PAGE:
However, the revelation was not immediate but gradual, and sudden, and all at once as I will explain below.

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In the realm of film there is a a land beyond foreshadowing, shall we call them The Shadowlands in a lame attempt at a Merchant Ivory joke? No. OK, my point being there are some films that would rather lay all their cards on the table immediately an tell you: ultimately, this is about the journey rather than the final destination. This is a film about Antonia, as the original title suggests, and her friends, relatives and generations, as the English title suggests.

The film starts immediately with you acknowledging the fact that Antonia will die at the end of the story. It’s the vast majority of her life, the change in her, her provincial hometown, and her family, that you will be privy to in this tale. Not the overly-contrived twists of typical genre film but the expected and unexpected twists in life. As dour and artfully European as that may strike the American viewer, it’s an incontrovertibly rich, nuanced, funny and heartfelt film.

My initial reaction to it was that it’s quite nearly immaculate. I hate using terms such as that because I’m always wary of falling into the hype trap either as a viewer or setting one up as a reviewer. However, having viewed supplemental materials before the feature I was left in that defensive Show-me-something posture through much of film. Suddenly, nearly unnoticed, a corner is turned, invisibly the light of hope amidst despairs, laughter amidst tragedy, and life amidst death brims to overflowing from this film. The holy and profane walk hand in hand in symbiosis – it is life.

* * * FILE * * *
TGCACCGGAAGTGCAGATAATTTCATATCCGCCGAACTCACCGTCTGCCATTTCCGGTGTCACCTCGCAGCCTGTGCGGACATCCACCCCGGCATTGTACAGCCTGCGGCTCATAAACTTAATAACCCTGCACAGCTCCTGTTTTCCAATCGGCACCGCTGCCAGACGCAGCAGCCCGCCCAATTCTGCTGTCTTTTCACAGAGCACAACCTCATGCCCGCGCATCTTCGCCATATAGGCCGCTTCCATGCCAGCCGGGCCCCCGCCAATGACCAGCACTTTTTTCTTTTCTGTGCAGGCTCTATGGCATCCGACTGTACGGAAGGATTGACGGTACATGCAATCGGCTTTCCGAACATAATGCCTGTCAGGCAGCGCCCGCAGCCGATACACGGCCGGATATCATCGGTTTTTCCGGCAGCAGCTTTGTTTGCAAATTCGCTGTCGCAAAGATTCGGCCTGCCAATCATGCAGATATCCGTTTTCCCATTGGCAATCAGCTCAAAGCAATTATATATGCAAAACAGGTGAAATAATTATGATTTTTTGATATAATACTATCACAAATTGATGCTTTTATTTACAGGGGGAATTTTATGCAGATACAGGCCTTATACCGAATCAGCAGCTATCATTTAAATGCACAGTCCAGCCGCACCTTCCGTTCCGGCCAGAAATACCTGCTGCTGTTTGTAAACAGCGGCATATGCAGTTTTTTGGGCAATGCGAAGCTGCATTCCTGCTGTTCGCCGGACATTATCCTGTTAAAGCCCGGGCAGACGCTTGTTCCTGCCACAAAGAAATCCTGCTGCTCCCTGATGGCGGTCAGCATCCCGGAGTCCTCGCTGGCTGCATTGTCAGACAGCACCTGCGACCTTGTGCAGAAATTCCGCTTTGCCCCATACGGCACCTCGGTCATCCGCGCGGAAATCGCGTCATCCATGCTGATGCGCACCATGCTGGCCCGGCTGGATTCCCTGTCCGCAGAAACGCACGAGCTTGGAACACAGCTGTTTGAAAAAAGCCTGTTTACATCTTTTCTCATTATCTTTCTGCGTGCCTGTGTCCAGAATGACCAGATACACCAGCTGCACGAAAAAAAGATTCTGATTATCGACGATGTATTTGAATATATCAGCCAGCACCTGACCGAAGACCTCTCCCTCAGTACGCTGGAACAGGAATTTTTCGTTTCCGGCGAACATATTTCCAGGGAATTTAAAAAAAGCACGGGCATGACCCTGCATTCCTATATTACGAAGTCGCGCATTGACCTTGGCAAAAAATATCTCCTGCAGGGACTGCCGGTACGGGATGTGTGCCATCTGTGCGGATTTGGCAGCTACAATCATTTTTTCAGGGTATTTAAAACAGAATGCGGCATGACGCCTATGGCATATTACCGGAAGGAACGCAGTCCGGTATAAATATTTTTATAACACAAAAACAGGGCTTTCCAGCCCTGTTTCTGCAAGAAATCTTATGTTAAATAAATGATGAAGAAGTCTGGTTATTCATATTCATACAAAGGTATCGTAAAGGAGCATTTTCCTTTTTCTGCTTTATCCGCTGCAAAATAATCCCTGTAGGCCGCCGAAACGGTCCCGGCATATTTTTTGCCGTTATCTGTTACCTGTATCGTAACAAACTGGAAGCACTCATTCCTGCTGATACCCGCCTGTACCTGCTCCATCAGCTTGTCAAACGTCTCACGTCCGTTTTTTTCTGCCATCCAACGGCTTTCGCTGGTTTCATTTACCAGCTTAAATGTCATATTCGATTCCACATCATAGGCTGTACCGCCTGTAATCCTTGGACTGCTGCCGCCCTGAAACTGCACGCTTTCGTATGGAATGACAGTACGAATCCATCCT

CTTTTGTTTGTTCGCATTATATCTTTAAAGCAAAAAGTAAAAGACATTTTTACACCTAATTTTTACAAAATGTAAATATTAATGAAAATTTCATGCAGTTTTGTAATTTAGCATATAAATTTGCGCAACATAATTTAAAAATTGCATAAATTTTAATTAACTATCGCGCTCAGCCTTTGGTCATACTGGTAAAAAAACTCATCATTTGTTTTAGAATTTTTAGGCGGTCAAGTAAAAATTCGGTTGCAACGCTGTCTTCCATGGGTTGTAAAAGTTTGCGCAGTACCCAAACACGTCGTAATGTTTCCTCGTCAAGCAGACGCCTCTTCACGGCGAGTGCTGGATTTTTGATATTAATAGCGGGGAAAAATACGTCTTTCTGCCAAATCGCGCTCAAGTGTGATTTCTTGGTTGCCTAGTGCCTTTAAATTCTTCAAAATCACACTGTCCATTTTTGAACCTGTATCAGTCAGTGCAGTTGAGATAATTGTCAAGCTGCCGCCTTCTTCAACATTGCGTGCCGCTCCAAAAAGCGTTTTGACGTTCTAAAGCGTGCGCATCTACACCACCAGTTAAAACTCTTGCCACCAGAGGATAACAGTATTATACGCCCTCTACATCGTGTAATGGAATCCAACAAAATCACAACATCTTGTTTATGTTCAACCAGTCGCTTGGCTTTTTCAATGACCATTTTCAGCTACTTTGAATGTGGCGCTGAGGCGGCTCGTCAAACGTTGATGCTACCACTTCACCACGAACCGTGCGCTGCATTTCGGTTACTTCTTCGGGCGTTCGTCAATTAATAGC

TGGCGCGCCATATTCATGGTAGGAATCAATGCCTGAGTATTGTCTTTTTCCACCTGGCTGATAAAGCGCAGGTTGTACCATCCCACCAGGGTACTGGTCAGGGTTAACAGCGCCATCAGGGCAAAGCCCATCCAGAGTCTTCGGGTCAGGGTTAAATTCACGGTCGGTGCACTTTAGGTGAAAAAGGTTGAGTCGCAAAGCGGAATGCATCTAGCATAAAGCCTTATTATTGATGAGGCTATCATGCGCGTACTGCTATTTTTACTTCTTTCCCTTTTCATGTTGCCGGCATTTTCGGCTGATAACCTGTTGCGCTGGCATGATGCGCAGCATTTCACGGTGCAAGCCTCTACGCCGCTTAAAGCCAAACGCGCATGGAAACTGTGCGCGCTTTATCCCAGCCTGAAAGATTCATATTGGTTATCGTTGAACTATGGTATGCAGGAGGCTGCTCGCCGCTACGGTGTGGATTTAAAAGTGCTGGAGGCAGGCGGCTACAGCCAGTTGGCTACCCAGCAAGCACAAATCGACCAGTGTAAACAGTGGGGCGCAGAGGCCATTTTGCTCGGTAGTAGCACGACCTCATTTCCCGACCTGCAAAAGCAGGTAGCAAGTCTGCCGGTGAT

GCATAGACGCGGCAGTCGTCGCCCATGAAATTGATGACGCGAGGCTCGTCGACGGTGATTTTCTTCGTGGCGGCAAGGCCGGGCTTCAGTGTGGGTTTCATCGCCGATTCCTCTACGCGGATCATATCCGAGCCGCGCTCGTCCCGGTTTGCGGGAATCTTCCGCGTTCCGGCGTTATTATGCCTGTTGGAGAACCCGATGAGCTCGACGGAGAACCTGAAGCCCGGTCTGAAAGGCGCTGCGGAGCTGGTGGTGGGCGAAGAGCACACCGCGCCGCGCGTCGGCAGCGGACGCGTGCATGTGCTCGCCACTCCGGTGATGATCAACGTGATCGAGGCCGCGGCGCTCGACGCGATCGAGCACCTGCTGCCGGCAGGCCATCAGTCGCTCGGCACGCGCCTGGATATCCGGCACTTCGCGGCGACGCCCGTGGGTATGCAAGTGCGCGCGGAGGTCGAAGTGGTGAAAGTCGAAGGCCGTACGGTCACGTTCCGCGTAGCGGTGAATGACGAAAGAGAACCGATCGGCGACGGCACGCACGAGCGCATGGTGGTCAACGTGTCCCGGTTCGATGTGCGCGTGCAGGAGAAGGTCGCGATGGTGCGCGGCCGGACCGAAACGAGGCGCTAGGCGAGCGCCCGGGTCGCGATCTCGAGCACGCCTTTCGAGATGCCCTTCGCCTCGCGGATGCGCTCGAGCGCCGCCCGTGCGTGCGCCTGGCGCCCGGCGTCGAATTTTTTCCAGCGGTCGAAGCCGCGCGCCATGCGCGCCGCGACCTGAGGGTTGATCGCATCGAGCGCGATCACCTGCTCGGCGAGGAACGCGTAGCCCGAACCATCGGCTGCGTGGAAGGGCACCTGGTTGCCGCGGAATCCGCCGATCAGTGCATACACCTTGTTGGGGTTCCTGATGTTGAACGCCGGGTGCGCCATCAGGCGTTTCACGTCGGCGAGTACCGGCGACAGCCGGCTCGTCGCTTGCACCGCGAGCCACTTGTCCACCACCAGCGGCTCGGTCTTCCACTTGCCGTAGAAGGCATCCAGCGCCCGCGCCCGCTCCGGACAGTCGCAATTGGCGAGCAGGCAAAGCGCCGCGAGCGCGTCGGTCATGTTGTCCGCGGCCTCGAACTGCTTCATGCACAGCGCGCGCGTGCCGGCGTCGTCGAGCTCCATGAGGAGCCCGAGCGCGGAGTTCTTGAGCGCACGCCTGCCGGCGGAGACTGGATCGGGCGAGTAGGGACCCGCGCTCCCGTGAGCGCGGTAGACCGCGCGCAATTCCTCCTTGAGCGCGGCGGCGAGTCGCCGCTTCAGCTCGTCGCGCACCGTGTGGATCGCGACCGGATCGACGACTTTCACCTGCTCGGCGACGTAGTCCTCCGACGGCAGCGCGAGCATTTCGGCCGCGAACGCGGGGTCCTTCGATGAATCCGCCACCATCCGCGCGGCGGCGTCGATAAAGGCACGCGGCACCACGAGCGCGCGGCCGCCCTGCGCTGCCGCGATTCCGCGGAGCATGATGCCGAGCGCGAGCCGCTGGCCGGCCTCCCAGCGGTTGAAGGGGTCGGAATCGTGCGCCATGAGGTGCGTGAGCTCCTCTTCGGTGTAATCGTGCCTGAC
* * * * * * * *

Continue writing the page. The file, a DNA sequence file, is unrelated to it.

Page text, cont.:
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This invisible touch is felt, much like the passage of time, which is never indicated through the use of titles but by images and events. It flows like a stream, like life, seemingly languid at some points, jettisoning to the horizon far too quickly at other points.

The film also employs revelatory, useful, restrained if obvious use of sub-plotting through the narrative to make ancillary points to the main themes.

The florid narration that one could come to expect too much of from the Continent is beautifully wrought and well earned in a gorgeous, smile-inducing surprise.


As if this film needs more accolades it is indeed one of those Academy Award winners that quote, truly deserved it, unquote. It’s a film that’s so good that I find it nearly an affront to it to discuss the feminist merits of it in the context of a standard review. Watch it, you’ll know what I mean. It’s spectacular.


87th Annual Academy Awards